Loading images...
The Water Project: Masukutse Community, Pius Misango Spring -  Weeding The Maize Plantation
The Water Project: Masukutse Community, Pius Misango Spring -  Water Storage Containers
The Water Project: Masukutse Community, Pius Misango Spring -  Water Storage Containers
The Water Project: Masukutse Community, Pius Misango Spring -  Water Source
The Water Project: Masukutse Community, Pius Misango Spring -  Water Source
The Water Project: Masukutse Community, Pius Misango Spring -  Water Source
The Water Project: Masukutse Community, Pius Misango Spring -  Trash Pit
The Water Project: Masukutse Community, Pius Misango Spring -  Outside Kitchen
The Water Project: Masukutse Community, Pius Misango Spring -  Outside Kitchen
The Water Project: Masukutse Community, Pius Misango Spring -  Maize Plantation
The Water Project: Masukutse Community, Pius Misango Spring -  Loi Angesa
The Water Project: Masukutse Community, Pius Misango Spring -  Loi Angesa
The Water Project: Masukutse Community, Pius Misango Spring -  Latrine
The Water Project: Masukutse Community, Pius Misango Spring -  Latrine
The Water Project: Masukutse Community, Pius Misango Spring -  Inside Kitchen
The Water Project: Masukutse Community, Pius Misango Spring -  Inside Kitchen Serving Food
The Water Project: Masukutse Community, Pius Misango Spring -  Inside Kitchen Cooking Area
The Water Project: Masukutse Community, Pius Misango Spring -  House Setting
The Water Project: Masukutse Community, Pius Misango Spring -  Hand Washing Point
The Water Project: Masukutse Community, Pius Misango Spring -  Dishrack
The Water Project: Masukutse Community, Pius Misango Spring -  Dishrack
The Water Project: Masukutse Community, Pius Misango Spring -  Cows Grazing In Compound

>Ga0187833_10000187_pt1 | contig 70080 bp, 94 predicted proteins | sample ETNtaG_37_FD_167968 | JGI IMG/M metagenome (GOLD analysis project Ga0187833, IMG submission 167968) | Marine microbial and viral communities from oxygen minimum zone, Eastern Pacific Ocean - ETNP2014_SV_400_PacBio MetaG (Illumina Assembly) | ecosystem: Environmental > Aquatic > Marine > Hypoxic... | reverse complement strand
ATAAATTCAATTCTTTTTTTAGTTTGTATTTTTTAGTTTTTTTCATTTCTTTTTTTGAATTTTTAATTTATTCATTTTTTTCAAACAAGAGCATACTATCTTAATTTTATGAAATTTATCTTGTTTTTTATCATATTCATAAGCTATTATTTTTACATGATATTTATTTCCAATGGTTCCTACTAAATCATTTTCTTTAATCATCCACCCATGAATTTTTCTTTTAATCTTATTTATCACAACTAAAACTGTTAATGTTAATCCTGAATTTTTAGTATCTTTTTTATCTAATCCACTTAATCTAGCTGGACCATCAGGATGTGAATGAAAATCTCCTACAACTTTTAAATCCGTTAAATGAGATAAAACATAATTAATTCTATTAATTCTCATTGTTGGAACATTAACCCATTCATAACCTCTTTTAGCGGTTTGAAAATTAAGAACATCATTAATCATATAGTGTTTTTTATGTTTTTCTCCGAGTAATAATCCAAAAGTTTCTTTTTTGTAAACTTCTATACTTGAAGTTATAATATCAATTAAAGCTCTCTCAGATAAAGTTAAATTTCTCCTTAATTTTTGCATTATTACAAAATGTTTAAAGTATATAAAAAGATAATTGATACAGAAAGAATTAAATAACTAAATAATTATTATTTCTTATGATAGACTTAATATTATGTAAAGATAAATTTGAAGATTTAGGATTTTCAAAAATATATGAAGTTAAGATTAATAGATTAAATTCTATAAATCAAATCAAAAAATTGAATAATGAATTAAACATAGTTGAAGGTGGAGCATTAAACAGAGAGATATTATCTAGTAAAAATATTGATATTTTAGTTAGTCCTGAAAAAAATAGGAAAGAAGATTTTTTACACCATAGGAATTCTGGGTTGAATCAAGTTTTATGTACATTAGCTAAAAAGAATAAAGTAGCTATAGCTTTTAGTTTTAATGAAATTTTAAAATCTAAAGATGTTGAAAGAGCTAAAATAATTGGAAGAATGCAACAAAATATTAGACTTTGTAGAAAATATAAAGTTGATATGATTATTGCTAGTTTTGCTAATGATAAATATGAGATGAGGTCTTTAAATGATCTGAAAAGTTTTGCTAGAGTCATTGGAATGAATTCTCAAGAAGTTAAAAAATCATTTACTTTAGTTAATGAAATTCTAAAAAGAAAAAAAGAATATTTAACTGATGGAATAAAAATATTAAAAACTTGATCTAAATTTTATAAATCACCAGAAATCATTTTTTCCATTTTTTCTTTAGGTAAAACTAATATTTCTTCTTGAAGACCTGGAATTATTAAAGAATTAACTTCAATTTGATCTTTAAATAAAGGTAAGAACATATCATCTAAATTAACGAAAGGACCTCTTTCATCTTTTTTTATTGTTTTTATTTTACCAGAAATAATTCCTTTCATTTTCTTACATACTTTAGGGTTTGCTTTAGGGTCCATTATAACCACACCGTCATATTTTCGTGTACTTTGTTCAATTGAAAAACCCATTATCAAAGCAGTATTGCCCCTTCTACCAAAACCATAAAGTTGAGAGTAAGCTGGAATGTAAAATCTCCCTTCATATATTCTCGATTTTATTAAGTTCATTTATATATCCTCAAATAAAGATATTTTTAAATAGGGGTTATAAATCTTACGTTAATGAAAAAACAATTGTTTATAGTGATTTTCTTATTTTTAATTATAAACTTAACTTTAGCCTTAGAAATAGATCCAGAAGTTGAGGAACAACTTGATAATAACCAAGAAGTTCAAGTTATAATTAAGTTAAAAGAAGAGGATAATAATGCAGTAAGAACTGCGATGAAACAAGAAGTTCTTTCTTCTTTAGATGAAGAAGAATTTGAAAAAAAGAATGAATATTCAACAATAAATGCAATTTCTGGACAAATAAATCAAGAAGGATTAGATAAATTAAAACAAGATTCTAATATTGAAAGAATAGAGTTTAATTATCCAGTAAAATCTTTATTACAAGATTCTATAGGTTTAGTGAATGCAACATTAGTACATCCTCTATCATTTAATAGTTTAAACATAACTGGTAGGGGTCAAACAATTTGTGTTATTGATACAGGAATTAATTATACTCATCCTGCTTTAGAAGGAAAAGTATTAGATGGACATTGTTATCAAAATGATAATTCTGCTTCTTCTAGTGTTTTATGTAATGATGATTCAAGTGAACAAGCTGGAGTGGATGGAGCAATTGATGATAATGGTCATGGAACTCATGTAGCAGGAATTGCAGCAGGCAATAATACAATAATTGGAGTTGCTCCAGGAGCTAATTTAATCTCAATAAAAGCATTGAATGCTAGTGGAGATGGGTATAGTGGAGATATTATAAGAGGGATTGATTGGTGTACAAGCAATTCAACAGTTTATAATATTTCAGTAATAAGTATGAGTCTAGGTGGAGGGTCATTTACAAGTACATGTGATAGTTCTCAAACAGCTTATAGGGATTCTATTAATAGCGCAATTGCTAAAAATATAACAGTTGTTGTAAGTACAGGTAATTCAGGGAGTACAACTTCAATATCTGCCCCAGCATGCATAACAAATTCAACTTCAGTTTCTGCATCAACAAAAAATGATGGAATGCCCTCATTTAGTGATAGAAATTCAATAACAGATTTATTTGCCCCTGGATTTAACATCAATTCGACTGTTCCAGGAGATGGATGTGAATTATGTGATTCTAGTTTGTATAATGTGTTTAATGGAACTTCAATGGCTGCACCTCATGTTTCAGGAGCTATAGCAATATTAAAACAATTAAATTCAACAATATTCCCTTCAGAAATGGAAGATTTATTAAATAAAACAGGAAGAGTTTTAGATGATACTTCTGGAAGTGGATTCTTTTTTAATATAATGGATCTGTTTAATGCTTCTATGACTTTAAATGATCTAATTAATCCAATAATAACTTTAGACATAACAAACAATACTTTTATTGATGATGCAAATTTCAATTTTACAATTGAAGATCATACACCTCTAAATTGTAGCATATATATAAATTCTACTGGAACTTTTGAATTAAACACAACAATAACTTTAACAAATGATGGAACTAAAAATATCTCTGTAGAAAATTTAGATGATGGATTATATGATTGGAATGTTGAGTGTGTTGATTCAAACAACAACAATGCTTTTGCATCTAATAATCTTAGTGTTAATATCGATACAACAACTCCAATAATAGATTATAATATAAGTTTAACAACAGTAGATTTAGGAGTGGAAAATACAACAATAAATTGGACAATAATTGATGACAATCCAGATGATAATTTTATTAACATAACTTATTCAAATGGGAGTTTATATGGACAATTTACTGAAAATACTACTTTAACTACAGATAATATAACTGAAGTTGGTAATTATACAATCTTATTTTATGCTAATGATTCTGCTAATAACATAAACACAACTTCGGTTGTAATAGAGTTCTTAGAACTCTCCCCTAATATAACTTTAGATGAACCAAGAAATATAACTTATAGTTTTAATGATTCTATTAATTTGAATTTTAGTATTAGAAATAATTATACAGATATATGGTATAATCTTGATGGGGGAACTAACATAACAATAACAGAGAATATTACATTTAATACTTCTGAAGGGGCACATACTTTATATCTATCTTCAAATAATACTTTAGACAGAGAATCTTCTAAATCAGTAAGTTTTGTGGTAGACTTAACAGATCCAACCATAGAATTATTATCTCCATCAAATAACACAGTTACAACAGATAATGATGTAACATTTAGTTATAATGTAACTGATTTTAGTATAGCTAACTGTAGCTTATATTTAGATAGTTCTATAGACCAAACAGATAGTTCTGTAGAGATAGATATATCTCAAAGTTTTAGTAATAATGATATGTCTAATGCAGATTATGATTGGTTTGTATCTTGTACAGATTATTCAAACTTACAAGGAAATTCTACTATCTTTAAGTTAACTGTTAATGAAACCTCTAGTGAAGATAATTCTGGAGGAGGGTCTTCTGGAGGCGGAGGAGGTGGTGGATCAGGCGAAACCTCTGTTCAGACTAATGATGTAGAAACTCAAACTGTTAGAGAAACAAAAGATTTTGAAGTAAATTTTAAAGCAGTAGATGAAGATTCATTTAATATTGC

The Water Project: Masukutse Community, Pius Misango Spring -  Collecting Water
The Water Project: Masukutse Community, Pius Misango Spring -  Collecting Water
The Water Project: Masukutse Community, Pius Misango Spring -  Collecting Water
The Water Project: Masukutse Community, Pius Misango Spring -  Collecting Water
The Water Project: Masukutse Community, Pius Misango Spring -  Clothesline
The Water Project: Masukutse Community, Pius Misango Spring -  Carrying Water
The Water Project: Masukutse Community, Pius Misango Spring -  Carrying Water
The Water Project: Masukutse Community, Pius Misango Spring -  Carrying Water
The Water Project: Masukutse Community, Pius Misango Spring -  Carrying Water
The Water Project: Masukutse Community, Pius Misango Spring -  Carrying Water
The Water Project: Masukutse Community, Pius Misango Spring -  Brian
The Water Project: Masukutse Community, Pius Misango Spring -  Brian M
The Water Project: Masukutse Community, Pius Misango Spring -  Bathing Shelter
The Water Project: Masukutse Community, Pius Misango Spring -  Bathing Shelter
The Water Project: Masukutse Community, Pius Misango Spring -  Animal Pen

Project Status



Project Type:  Protected Spring

Regional Program: Western Kenya WaSH Program

Project Phase:  Donate to this Project
Estimated Install Date (?):  08/19/2022

Project Features


Click icons to learn about each feature.



Most of the 210 community members of Masukutse spend the majority of their time sugarcane farming. It is a family affair, as wives play a vital role alongside their husbands, but unfortunately, they do not have as much time as they need because they must also collect water for the family.

The community is fortunate to have access to consistent water at Pius Misango Spring. Yet, because there was an attempt to protect the spring previously done incorrectly, it still has problems that cause people to get sick and steal their valuable resources of time and energy.

It is a small spring surrounded by mud, rocks, and grass that becomes treacherous to navigate, especially in the rainy season. It takes care to climb into the catchment area safely and back out with full containers, leading to delays and long lines, wasting valuable time meant for other productive things.

“I normally feel bad when I go to fetch water and find [a] big crowd at the spring. It makes me to do my homework late,” said Brian M.(pictured below), age 15.

The water pipe is not high enough to place collection containers under, so people must lay their containers in the water to fill them while they stand ankle-deep in the water or use a scooping container. Not surprisingly, this means they are collecting contaminated water from dirty containers, whatever was on their shoes and feet, along with contaminants from the rocks and the standing water.